Albany Georgia looking into breed discriminatory law

The Albany City Commissioners are looking into changes to the city’s dangerous dog laws.

A citizens advisory committee has been approved to investigate the issue and make a recommendation to the Commissioners. The city Attorney has already began work on an ordinance that would single out pit bulls by requiring special registration, containment regulations, insurance and other restrictions that have yet to be named. At least one Commissioner, Tommie Postell, has spoken openly in opposition to singling out dogs based on breed.

There seems to be a lot of media bias at play here.  One Commissioner Robert Marietta said in a recent article, “That is a breed that has a proven propensity to bite.  We haven’t seen a whole lot of it around here, but there are news items from all over the country of little kids being mauled by pit bulls.”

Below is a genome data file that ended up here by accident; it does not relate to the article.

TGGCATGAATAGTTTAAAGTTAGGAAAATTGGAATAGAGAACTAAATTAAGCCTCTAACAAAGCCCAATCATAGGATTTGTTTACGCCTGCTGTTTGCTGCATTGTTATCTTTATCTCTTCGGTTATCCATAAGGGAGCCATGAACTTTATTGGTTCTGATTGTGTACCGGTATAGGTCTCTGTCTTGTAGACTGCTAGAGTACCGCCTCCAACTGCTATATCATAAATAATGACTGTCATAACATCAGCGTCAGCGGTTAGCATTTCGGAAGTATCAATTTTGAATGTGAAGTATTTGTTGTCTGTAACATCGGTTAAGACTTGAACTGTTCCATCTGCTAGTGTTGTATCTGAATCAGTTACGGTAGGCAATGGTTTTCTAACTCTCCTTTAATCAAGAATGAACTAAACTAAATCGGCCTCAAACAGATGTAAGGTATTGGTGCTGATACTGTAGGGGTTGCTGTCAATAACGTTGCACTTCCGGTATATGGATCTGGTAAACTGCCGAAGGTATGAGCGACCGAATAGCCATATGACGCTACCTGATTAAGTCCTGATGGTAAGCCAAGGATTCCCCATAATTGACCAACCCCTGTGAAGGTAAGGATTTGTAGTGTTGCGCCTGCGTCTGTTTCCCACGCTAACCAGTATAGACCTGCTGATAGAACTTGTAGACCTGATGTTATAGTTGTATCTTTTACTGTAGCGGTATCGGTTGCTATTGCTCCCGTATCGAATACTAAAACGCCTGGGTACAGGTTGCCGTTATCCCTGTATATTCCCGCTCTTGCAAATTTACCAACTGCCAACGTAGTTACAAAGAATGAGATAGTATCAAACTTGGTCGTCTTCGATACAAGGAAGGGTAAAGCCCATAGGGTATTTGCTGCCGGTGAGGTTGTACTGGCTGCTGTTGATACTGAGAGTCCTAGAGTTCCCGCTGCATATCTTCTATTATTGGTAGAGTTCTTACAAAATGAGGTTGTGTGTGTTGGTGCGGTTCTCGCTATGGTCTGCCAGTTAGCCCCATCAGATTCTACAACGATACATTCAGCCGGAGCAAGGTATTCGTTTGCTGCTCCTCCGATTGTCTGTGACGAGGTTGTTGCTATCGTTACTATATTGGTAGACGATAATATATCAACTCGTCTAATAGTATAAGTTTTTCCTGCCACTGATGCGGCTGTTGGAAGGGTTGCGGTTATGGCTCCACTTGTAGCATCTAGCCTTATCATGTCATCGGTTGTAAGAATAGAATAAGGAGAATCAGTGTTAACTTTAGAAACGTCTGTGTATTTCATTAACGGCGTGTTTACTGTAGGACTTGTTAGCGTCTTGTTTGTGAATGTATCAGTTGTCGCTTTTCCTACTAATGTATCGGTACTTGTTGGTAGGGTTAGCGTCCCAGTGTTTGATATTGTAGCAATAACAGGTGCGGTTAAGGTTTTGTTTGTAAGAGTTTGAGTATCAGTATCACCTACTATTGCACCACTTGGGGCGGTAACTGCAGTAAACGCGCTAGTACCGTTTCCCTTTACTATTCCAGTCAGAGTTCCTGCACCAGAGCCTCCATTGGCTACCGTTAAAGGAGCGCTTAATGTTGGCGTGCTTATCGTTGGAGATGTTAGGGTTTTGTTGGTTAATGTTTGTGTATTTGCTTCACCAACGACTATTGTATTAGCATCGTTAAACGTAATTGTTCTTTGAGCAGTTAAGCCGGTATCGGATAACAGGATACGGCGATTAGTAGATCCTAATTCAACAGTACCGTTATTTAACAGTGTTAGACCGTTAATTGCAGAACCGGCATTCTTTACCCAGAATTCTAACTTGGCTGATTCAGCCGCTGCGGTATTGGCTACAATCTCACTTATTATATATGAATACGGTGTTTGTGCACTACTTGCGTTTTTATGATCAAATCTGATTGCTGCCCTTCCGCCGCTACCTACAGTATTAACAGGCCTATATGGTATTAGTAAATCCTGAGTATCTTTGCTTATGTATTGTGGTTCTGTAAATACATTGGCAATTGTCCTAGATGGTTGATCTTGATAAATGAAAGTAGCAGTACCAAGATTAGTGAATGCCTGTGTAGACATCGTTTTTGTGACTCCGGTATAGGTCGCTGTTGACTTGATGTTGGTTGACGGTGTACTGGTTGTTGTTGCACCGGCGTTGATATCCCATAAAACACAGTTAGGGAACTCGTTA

The city’s current ordinance categorizes a “dangerous dog” as one that has bitten someone or caused an injury.  The current city ordinance (Part 2, Chapter 10) is a rather good one that offers stiff penalties and very clearly outlines the responsibilities and legal rights of those in the community.  This is probably one reason why Albany has not had an overwhelming issue in the community, though there is a very real possibility that they are not enforcing the laws. If there is any issue, it is not a failure of the law, which is quite comprehensive, but one of enforcement.

There are no dates at this time and since this is still in the discussion and drafting stage it is extremely important to reach out to city officials to politely offer evidence of the failure of breed discriminatory laws and breed neutral alternatives to help strengthen any areas officials feel are lacking in the law.

Commissioners e-mail information:

Mayor Dorothy Hubbard:

Commissioner Jon Howard:

Commissioner Ivy Hines:

Commissioner Christopher Pike:

Commissioner Roger Marietta:

Commissioner Bob Langstaff:

Commissioner Tommie Postell:

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